His writing sample, which was written on a blank piece of construction paper, meandered all over the place.  He didn't have the skills yet to keep his writing neat, and no one had thought to provide him with some structure to help him organize himself.

His grip was quite eccentric as well; he used all five fingers and an extended thumb, which made it very difficult for him to move the pencil in order to form the tops and tails of his letters.

  It was obvious to me that no one had ever shown him what to do; he had had to figure it all out for himself.  He had done the best he could, but it wasn't serving him well at all, and it all had to be relearned correctly in order for him to write legibly. {Ever tried to convince a seven year old boy that he needed to change a well ingrained habit?}  When I pointed this out to his mother, who was sending him to a very expensive private school, she shrugged her shoulders and said that he had learned quite a lot about African dance and organic gardening, but didn't seem to be getting much of a grounding in actual academics.

Call me crazy, but schools that don't teach grammar or spelling,  don't provide formal instruction in handwriting, and don't drill children in the foundational rules of arithmetic are setting up their students to have minimal skills to build on when it's time to move on to the more complicated academic challenges.  How can you learn to factor when you can't multiply?  How can you write a coherent sentence when you don't know the rules of punctuation?  How can you learn to hold a pencil correctly and acquire correct habits of letter formation without a grownup to model it for you and then practice it with you until you get it right?  You wouldn't expect someone to be able to play Bach on the violin without ever having been taught all the underlying skills, like reading music, bowing, fingering, and playing scales, would you?   Handwriting is the same.  Rules need to be learned, and skills need to be rehearsed until they are acquired.  It should not be left to chance.  It's too important to your child's academic success.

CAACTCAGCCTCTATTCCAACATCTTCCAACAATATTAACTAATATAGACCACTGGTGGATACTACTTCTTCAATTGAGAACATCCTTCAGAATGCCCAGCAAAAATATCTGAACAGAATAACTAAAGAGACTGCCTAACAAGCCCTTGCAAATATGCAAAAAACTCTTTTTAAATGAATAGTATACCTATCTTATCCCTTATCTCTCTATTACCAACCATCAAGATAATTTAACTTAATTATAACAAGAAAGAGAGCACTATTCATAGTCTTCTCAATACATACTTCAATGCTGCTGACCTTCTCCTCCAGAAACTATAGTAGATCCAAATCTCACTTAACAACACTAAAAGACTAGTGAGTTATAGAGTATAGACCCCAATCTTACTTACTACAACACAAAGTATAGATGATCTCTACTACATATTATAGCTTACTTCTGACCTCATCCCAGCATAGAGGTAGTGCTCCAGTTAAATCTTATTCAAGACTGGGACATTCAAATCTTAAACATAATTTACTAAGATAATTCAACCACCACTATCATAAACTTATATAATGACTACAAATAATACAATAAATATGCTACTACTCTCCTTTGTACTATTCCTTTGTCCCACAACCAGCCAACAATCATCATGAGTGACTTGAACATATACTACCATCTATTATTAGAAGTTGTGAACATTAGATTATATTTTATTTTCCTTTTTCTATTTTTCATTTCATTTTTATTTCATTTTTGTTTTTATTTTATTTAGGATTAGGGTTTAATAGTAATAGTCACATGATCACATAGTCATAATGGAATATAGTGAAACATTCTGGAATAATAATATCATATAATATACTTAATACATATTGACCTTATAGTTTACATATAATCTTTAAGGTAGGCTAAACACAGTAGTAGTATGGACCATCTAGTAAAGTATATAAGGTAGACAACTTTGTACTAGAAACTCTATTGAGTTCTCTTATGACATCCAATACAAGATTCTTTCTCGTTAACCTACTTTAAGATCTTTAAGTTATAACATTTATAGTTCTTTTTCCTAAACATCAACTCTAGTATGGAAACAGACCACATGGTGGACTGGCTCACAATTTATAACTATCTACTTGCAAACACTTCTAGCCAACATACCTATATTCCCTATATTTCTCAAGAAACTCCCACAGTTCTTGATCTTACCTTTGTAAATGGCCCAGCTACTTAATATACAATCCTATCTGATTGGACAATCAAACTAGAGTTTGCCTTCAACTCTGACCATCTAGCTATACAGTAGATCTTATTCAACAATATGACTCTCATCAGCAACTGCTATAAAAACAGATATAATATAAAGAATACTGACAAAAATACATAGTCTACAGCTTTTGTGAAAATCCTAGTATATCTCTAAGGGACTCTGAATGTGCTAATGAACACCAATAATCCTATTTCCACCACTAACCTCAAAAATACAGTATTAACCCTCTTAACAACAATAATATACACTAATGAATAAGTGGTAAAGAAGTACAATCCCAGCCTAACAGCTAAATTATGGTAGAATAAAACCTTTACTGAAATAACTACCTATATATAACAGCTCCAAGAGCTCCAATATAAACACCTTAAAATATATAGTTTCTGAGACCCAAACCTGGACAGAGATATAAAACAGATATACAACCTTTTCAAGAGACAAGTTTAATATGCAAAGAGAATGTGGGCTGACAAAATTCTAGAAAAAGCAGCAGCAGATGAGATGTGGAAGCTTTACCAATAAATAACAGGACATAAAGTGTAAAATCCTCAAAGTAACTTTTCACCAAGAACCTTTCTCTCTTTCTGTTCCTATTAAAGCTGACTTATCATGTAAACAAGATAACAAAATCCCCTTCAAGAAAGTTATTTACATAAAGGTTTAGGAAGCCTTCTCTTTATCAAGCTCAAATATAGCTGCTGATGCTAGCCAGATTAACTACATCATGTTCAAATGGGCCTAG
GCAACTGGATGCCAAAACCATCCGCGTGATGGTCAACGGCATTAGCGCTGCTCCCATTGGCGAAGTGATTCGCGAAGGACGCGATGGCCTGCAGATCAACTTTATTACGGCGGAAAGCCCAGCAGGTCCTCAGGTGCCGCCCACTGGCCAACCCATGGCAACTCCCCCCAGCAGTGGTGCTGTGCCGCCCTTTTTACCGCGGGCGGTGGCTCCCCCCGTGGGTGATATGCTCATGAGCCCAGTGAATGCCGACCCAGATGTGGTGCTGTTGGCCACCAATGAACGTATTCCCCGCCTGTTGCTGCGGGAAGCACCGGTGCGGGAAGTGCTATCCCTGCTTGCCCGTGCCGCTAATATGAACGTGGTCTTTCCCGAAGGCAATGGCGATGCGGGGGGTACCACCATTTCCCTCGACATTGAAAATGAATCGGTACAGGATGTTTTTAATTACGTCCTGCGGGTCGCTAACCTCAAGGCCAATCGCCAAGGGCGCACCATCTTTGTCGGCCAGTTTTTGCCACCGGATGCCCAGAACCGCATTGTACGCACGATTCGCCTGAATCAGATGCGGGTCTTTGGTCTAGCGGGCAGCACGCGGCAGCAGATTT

If your child is starting kindergarten, ask what the school provides in terms of handwriting instruction.   Did the teachers formally learn how to teach handwriting? Who taught them?  What is the school's handwriting curriculum, and whose method does it use?  {Some methods are really poor pedagogy, with Zaner Bloser and D'Nealian among the two worst, although they are very popular.}  Is there time set aside for handwriting instruction every day?  How does the teacher go about it?

Many schools in New York City use the Handwriting Without Tears method, which is in my opinion by far the best I have ever come across.  But it's not enough to just pass out the books and expect the children to learn good habits of letter formation out of them while they work independently, which is unfortunately what happens most of the time.  The teacher must model the correct way to form the letters a step at a time, have the children follow at their desks, and then they should all practice together so that the teacher can keep an eye on them and make corrections when necessary.  This should be done every single day until the teacher observes that every child has mastered handwriting as an automatic skill.